Tuesday, May 29, 2007

Trinity Sunday / Peace with Justice Sunday

This Sunday is Trinity Sunday, the one Sunday in the Christian year devoted to a doctrine, rather than an event. This makes sense, for the Doctrine of the Trinity is the most important doctrine in Christianity.

The Doctrine of the Trinity is important for many reasons; it helps define, for example, other crucial doctrines, such as Incarnation and Atonement. Christians are, technically speaking, not monotheists as much as they are Trinitarians.

I am amazed, nevertheless, at the number of pastors who never preach on the Trinity. I relate to Roger Olson's words in his wonderful 2002 book The Mosaic of Christian Belief (pages 133-134):

...some Christians have become so exasperated by the seeming confusion surrounding belief in the Trinity...that they have functionally given up on it. They may be members of a church with the word 'Trinity' in its name; they may pay lip service to belief in something called Trinity if asked; they may sing a hymn about God's triunity now and then in worship. But fewer and fewer Christians seem actually to embrace the belief known throughout Christian history as 'Trinity'. As one modern Catholic thinker has said, modern Christians tend to be functionally unitarian.

This is too bad; it's scandalous, in fact, given that our spiritual ancestors sometimes died for their devotion to the Holy Trinity.

One of the reasons this doctrine is so important is because of what it teaches us about God. From the Doctrine of the Trinity, we learn that God is social by his very nature; God exists in community.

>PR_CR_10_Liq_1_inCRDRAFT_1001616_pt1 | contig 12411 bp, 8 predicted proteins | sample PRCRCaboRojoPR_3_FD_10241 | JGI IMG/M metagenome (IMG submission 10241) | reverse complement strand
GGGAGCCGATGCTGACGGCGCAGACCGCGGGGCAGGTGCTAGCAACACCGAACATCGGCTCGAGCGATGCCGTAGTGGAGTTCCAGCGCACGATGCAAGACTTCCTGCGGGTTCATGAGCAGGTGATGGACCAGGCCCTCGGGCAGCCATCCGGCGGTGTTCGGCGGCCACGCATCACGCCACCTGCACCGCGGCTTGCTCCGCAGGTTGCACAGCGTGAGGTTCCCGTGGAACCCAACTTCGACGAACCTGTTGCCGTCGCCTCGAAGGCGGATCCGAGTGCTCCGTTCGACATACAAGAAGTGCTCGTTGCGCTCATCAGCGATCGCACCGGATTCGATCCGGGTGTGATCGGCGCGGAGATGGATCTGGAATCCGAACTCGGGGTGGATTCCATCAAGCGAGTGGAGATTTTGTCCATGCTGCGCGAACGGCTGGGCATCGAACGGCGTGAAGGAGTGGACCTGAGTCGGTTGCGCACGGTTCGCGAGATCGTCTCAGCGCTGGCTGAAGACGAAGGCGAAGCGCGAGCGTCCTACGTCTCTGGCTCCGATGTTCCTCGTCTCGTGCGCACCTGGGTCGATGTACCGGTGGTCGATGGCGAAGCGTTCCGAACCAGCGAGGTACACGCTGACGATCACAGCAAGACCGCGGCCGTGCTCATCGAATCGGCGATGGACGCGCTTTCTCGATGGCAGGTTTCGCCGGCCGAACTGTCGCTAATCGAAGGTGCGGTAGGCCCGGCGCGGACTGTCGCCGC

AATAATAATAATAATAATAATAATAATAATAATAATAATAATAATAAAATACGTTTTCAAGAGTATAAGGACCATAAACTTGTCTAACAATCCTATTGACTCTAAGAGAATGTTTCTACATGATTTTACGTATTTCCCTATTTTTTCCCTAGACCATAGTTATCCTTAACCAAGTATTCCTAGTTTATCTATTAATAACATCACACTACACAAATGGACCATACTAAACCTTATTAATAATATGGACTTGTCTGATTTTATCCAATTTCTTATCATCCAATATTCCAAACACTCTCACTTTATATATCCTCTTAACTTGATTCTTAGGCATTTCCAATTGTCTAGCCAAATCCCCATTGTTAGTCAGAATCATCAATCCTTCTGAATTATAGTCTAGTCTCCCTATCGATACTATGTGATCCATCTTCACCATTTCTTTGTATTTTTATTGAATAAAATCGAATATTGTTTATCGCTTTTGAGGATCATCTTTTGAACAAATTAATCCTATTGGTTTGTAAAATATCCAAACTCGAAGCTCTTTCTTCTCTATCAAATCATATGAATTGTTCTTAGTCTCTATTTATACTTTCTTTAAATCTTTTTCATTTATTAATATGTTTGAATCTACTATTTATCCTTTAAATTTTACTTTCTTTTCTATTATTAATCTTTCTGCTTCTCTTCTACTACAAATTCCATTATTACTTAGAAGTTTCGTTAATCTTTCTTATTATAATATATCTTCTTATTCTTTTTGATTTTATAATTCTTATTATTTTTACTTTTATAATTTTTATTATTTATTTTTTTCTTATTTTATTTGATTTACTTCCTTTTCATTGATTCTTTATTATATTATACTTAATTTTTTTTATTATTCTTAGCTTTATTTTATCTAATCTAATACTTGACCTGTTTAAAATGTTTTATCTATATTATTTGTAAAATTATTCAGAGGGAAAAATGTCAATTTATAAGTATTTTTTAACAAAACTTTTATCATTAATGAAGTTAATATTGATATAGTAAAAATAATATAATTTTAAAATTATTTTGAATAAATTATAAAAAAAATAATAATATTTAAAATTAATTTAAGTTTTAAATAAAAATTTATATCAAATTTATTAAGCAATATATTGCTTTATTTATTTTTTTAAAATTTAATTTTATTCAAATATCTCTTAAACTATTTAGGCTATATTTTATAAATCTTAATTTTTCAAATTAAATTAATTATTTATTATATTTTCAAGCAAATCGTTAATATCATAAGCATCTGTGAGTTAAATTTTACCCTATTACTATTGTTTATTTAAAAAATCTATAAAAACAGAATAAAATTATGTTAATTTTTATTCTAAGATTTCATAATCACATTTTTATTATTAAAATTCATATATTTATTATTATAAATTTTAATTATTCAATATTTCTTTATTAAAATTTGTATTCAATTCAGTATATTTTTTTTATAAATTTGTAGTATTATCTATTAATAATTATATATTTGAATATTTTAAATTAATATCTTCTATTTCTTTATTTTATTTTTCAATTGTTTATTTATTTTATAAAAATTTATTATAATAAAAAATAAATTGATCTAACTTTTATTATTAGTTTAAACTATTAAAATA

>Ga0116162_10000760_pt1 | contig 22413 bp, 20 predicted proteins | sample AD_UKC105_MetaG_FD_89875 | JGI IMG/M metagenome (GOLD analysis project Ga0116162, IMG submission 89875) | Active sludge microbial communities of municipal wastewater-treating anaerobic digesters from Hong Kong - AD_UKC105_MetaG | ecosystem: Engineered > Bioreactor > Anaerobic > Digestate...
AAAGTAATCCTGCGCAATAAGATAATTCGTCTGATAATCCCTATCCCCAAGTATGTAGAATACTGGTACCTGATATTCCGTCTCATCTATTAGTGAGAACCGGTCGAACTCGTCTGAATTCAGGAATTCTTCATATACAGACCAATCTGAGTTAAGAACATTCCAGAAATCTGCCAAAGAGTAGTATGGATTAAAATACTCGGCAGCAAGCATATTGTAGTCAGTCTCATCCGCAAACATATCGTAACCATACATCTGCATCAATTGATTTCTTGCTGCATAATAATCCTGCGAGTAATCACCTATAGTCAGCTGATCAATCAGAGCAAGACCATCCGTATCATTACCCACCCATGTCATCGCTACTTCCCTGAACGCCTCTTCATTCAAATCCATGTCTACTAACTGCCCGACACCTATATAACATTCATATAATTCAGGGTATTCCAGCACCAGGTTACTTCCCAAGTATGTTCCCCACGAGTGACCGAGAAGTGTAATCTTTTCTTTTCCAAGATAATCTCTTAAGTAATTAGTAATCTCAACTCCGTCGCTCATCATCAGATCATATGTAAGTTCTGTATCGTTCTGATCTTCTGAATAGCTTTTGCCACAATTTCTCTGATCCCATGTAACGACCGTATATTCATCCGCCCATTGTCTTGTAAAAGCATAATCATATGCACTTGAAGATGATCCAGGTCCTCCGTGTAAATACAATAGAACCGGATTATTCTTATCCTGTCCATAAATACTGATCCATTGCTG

We, therefore, as those devoted to the God who has revealed himself as triune, should also exist in community. We need the Church in order to faithfully incarnate Trinitarian doctrine...an important realization on the eve of Annual Conference.

But Sunday is not only Trinity Sunday, for in her wisdom, the Church has declared the day to also serve as Peace with Justice Sunday. Peace is more than simply the absence of conflict; it is a way of life in which each person has the essentials such as food, water, and shelter, in which sins such as sexism and racism don't exist, in which love is the crucial factor in human relations. In order to faithfully live in community, the Church must prayerfully support the elimination of poverty, war, racism, sexism, hate, and the like. True peace is intimately married to real justice.

And so, we are called to live as faithful Trinitarians, modeling the One God who exists in community, and doing the work of Christ by loving our sisters and brothers in the human family by prayer and sacrifice.

"The grace of the Lord Jesus Christ
and the love of God
and the communion of the Holy Spirit
be with you all."
- 2 Corinthians 13:14

3 comments:

Roda Zone said...

Speaking of functional unitarians, you may find it interesting to know that when I was going through my personal breakdown and Methodist tantrum, for a time I found refuge in the Unitarian church in Erie.

I'm not proud of it...but I was angry at the church...angry at God and angry because I was in despair. I came to my senses shortly after the "come as your favorite Greek god" costume party and the small group meeting of the "Wiccans of Erie." I still have a bumper sticker they gave out that says "Honk if you're a Pantheist!" We still attend the annual "reading of the entrails" picnic. After one week of Unitarian Sunday School, my son asked me what I was getting him for "Earth Day." I think you get the point.

Brett Probert said...

Cornerstone is celebrating "War with Injustice Sunday"

John said...

A month into my first appointment, I'm not at the point where I can preach a topical sermon for Trinity Sunday. But it is important to teach this important doctrine by means other than hymns.